Radcliffe Bailey’s work, laden with symbolism, explores significant issues of black identity, of how individuals may have arrived at their subjective racial, familial, political and national identities. In his exploration of African heritage, African American history, and his personal experience, he attempts to answer that question with a multi-layered art experience. In “Maroons,” the Atlanta artist’s current show at Jack Shainman Gallery in New York (through February 15), visitors are greeted by the work Vessel, a vintage model ship projecting from a loosely hung canvas and surrounded by three baskets of broken glass, some of which is scattered on the floor. Bailey makes frequent use of ships—with their loaded associations—in his work, but this one is different. Maroons, we’re told in the press release, were fugitive black slaves who established settlements in the West Indies and Guiana in the 17th and 18th centuries.
Bailey’s use of Maroons for the conceptual framework of this show provides a positive lens for one small chapter in the African American story. In that light, the ship in Vessel, bearing a small African figurine on its deck, could be said to have broken free from the bonds of slavery. Across from Vessel is a bronze sculpture of W.E.B. Du Bois posed on a stack of rough-hewn wood blocks like Rodin’s Thinker. Titled Pensive, the work was commissioned by the UMass University Museum of Contemporary Art for the 2013-2014 exhibition “Du Bois in Our Time.” The placement of Du Bois opposite of Vessel seems appropriate, as if the scholar himself were trying to ponder the significance of the Maroons and of black identity across centuries.
In an essay that appeared in Atlantic Monthly titled “Strivings of the Negro People” (later revised and republished as “Of Our Spiritual Strivings” in his book The Souls of Black Folk), Du Bois asserted that African Americans struggle with a multifaceted conception of self, a “double consciousness,” i.e., a detachment from and attachment to one’s home country. African Americans are constantly reconciling the two cultures that make up their identity. Stripped of their African heritage but not American citizens, they were neither. While double consciousness is a filter that we can interpret Bailey’s work through, there is the additional consciousness of the subjective: individual and family experiences, the result of being born in a place and time not of our choosing.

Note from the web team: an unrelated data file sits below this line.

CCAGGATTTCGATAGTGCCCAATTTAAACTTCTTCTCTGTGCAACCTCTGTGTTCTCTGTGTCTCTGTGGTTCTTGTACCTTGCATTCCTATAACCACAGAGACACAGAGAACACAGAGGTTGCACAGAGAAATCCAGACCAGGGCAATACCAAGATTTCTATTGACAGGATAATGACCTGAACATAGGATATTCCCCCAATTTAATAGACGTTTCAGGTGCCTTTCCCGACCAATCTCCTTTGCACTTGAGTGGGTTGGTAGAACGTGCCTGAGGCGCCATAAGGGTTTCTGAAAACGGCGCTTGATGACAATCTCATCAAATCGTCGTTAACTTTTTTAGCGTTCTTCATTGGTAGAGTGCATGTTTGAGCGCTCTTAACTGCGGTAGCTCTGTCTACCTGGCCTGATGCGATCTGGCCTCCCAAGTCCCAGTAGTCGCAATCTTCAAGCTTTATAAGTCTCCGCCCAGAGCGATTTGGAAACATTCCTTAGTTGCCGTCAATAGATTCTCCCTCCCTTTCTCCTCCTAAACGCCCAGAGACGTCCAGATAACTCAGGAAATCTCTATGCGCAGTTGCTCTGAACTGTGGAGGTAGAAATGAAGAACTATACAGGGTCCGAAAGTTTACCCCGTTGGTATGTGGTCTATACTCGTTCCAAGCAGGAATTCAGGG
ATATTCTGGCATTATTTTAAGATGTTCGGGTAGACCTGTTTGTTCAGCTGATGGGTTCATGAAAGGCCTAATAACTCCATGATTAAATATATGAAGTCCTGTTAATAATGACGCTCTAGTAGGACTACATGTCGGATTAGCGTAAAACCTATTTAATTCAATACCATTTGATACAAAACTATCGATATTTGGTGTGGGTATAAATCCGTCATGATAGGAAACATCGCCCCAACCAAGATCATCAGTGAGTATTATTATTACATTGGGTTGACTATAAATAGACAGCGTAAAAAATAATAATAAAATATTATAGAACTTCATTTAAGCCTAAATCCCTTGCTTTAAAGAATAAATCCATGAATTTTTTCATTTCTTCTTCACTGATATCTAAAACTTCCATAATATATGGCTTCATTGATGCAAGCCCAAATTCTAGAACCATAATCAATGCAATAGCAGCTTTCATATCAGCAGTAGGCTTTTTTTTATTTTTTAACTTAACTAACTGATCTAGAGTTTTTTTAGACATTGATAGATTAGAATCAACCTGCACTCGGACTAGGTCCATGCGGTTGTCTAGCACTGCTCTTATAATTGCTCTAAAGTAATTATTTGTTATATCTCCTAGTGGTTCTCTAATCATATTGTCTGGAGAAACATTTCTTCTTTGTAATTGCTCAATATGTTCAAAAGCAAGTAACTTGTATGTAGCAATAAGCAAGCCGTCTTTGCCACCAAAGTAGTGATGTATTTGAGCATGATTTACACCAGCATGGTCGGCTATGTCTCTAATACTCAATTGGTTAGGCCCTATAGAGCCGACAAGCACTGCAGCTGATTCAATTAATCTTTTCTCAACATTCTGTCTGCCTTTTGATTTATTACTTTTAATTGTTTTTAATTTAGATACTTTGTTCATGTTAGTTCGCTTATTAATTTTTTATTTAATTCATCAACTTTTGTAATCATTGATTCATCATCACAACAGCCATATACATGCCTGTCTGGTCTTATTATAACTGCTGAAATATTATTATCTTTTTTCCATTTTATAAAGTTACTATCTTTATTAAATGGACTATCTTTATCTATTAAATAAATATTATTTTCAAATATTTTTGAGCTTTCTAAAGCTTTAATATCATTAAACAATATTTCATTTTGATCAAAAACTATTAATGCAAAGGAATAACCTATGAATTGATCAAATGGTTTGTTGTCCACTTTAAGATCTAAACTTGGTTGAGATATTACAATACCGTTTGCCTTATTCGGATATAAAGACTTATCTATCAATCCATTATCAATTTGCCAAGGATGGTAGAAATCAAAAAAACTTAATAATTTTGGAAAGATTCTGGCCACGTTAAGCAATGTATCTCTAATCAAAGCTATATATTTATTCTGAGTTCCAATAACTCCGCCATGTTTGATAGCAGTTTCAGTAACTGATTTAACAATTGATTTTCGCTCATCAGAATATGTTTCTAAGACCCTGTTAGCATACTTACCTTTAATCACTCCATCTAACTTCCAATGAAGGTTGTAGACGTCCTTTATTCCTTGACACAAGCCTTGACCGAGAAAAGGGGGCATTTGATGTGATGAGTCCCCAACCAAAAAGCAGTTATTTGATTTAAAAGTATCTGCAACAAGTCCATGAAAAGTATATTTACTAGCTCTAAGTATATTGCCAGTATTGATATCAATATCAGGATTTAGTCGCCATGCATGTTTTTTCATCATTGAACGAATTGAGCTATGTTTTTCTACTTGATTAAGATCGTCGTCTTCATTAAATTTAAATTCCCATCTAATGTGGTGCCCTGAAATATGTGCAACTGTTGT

Four works on paper—African imagery painted onto sheet music—from Bailey’s Notes from Tervuren series are included here. Tervuren is one of the richest municipalities in Belgium and the one-time home of King Leopold, colonizer of the Congo, who extracted wealth and resources from the African country to build his palatial museums. In a video interview posted on Bailey’s gallery page, the artist says that his desire for these works was to cross-reference the classical music of the era of slavery with images of contemporaneous African art. It works. The dichotomy of the two cultures becomes self-evident. Double consciousness, revisited. Western and African cultures collide on the paper in dramatic fashion. A large painting titled Congo, featuring doll arms—dismembered—attached to a black tarp, would imply that Leopold was less than civil in his exploitation of the region.
The large work Clotilde, named for the last slave ship to deliver human cargo to the U.S. from Africa in the fall of 1859, foreshadows the end of slavery. It features a surface covered with black sand and a large piece of white coral attached near the top. Part of a ship seems to emerge from the darkness, itself covered with black sand, apparently sailing into (or away from) blackness, or death. This work, along with Notes from Tervuren and Congo, require one not only to assess identity but to question where and how things begin and end. While Clotilde could symbolize the end of slavery, it also suggests the tumultuous beginning of the black struggle for civil rights. As for Congo, colonization ultimately led to independence and an ongoing violent, internal conflict.
So, how each of us arrive at our racial, familial, political, and national identities is constantly in flux. We find ourselves at different junctures of different struggles.
With so many works loaded with symbolism and sometimes obscure references, it is worth asking whether Bailey’s intended meaning is lost on the viewer, and whether that matters. On the one hand, I think not, because a little intellectual curiosity makes it worth the effort. On the other hand, should the viewer have to work so hard and do his own research to properly evaluate a body of work? Despite its mysteriousness, Bailey’s work delivers powerful imagery and provides a great point of departure for exploring the challenges of the African diaspora from an African American perspective.
Carl Rojas is a critic and reformed philosopher living in Atlanta. He encourages all readers to get out of Atlanta and see art in places like Los Angeles and New York, where he and his wife (the editor of BURNAWAY) share a second home.